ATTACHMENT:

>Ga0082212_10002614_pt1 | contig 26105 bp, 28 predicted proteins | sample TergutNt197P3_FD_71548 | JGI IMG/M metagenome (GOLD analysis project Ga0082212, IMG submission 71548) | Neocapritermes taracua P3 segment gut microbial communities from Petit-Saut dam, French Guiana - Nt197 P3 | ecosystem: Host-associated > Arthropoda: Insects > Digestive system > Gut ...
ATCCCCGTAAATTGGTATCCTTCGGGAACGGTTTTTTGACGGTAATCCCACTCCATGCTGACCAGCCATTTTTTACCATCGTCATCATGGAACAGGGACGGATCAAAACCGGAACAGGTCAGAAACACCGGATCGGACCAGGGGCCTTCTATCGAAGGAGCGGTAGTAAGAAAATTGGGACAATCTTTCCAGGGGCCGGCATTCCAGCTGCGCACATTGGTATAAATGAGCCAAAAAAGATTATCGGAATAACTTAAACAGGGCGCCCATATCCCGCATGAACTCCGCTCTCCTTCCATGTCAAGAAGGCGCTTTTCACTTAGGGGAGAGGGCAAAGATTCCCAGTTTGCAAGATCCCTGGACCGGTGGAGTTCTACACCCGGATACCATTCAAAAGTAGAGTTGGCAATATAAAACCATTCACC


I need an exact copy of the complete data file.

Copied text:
>Ga0082212_10002614_pt1 | contig 26105 bp, 28 predicted proteins | sample TergutNt197P3_FD_71548 | JGI IMG/M metagenome (GOLD analysis project Ga0082212, IMG submission 71548) | Neocapritermes taracua P3 segment gut microbial communities from Petit-Saut dam, French Guiana - Nt197 P3 | ecosystem: Host-associated > Arthropoda: Insects > Digestive system > Gut ...
ATCCCCGTAAATTGGTATCCTTCGGGAACGGTTTTTTGACGGTAATCCCACTCCATGCTGACCAGCCATTTTTTACCATCGTCATCATGGAACAGGGACGGATCAAAACCGGAACAGGTCAGAAACACCGGATCGGACCAGGGGCCTTCTATCGAAGGAGCGGTAGTAAGAAAATTGGGACAATCTTTCCAGGGGCCGGCATTCCAGCTGCGCACATTGGTATAAATGAGCCAAAAAAGATTATCGGAATAACTTAAACAGGGCGCCCATATCCCGCATGAACTCCGCTCTCCTTCCATGTCAAGAAGGCGCTTTTCACTTAGGGGAGAGGGCAAAGATTCCCAGTTTGCAAGATCCCTGGACCGGTGGAGTTCTACACCCGGATACCATTCAAAAGTAGAGTTGGCAATATAAAACCATTCACC